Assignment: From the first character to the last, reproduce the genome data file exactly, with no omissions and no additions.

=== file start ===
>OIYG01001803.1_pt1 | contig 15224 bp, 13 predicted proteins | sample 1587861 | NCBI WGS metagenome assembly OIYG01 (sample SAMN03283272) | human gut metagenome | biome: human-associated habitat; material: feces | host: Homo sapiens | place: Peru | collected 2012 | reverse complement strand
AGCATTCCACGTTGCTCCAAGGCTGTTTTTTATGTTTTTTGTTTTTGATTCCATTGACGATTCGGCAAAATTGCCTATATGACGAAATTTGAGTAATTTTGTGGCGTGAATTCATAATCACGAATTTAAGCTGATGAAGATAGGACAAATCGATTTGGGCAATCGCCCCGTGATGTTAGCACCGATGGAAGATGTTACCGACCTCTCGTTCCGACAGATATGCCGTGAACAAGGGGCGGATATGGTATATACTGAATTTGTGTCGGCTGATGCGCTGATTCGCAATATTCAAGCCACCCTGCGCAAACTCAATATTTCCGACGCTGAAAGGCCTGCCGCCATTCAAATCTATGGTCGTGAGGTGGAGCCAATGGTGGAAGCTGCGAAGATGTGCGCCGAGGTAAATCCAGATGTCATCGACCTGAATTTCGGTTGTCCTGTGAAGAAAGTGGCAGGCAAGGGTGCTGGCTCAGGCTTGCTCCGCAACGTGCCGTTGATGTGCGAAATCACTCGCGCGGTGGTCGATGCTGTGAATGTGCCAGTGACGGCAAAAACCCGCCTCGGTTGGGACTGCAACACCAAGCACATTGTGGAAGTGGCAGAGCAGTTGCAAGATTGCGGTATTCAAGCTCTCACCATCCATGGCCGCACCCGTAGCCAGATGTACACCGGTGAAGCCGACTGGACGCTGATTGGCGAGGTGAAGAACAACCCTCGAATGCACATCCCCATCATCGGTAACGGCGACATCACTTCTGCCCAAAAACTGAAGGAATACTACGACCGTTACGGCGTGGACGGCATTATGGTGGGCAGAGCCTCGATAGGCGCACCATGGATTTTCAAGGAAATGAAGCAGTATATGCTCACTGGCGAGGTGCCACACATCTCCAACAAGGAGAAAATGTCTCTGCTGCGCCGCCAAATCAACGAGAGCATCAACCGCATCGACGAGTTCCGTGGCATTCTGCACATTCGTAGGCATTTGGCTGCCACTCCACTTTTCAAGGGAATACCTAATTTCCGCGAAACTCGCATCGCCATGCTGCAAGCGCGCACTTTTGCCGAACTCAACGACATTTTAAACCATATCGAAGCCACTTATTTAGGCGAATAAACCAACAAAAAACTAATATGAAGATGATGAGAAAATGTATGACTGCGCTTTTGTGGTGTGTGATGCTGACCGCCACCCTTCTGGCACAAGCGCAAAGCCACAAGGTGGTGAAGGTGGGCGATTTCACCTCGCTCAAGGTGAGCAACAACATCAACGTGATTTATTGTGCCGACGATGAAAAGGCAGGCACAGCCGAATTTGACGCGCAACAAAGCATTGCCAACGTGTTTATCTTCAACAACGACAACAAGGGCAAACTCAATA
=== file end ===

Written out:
>OIYG01001803.1_pt1 | contig 15224 bp, 13 predicted proteins | sample 1587861 | NCBI WGS metagenome assembly OIYG01 (sample SAMN03283272) | human gut metagenome | biome: human-associated habitat; material: feces | host: Homo sapiens | place: Peru | collected 2012 | reverse complement strand
AGCATTCCACGTTGCTCCAAGGCTGTTTTTTATGTTTTTTGTTTTTGATTCCATTGACGATTCGGCAAAATTGCCTATATGACGAAATTTGAGTAATTTTGTGGCGTGAATTCATAATCACGAATTTAAGCTGATGAAGATAGGACAAATCGATTTGGGCAATCGCCCCGTGATGTTAGCACCGATGGAAGATGTTACCGACCTCTCGTTCCGACAGATATGCCGTGAACAAGGGGCGGATATGGTATATACTGAATTTGTGTCGGCTGATGCGCTGATTCGCAATATTCAAGCCACCCTGCGCAAACTCAATATTTCCGACGCTGAAAGGCCTGCCGCCATTCAAATCTATGGTCGTGAGGTGGAGCCAATGGTGGAAGCTGCGAAGATGTGCGCCGAGGTAAATCCAGATGTCATCGACCTGAATTTCGGTTGTCCTGTGAAGAAAGTGGCAGGCAAGGGTGCTGGCTCAGGCTTGCTCCGCAACGTGCCGTTGATGTGCGAAATCACTCGCGCGGTGGTCGATGCTGTGAATGTGCCAGTGACGGCAAAAACCCGCCTCGGTTGGGACTGCAACACCAAGCACATTGTGGAAGTGGCAGAGCAGTTGCAAGATTGCGGTATTCAAGCTCTCACCATCCATGGCCGCACCCGTAGCCAGATGTACACCGGTGAAGCCGACTGGACGCTGATTGGCGAGGTGAAGAACAACCCTCGAATGCACATCCCCATCATCGGTAACGGCGACATCACTTCTGCCCAAAAACTGAAGGAATACTACGACCGTTACGGCGTGGACGGCATTATGGTGGGCAGAGCCTCGATAGGCGCACCATGGATTTTCAAGGAAATGAAGCAGTATATGCTCACTGGCGAGGTGCCACACATCTCCAACAAGGAGAAAATGTCTCTGCTGCGCCGCCAAATCAACGAGAGCATCAACCGCATCGACGAGTTCCGTGGCATTCTGCACATTCGTAGGCATTTGGCTGCCACTCCACTTTTCAAGGGAATACCTAATTTCCGCGAAACTCGCATCGCCATGCTGCAAGCGCGCACTTTTGCCGAACTCAACGACATTTTAAACCATATCGAAGCCACTTATTTAGGCGAATAAACCAACAAAAAACTAATATGAAGATGATGAGAAAATGTATGACTGCGCTTTTGTGGTGTGTGATGCTGACCGCCACCCTTCTGGCACAAGCGCAAAGCCACAAGGTGGTGAAGGTGGGCGATTTCACCTCGCTCAAGGTGAGCAACAACATCAACGTGATTTATTGTGCCGACGATGAAAAGGCAGGCACAGCCGAATTTGACGCGCAACAAAGCATTGCCAACGTGTTTATCTTCAACAACGACAACAAGGGCAAACTCAATA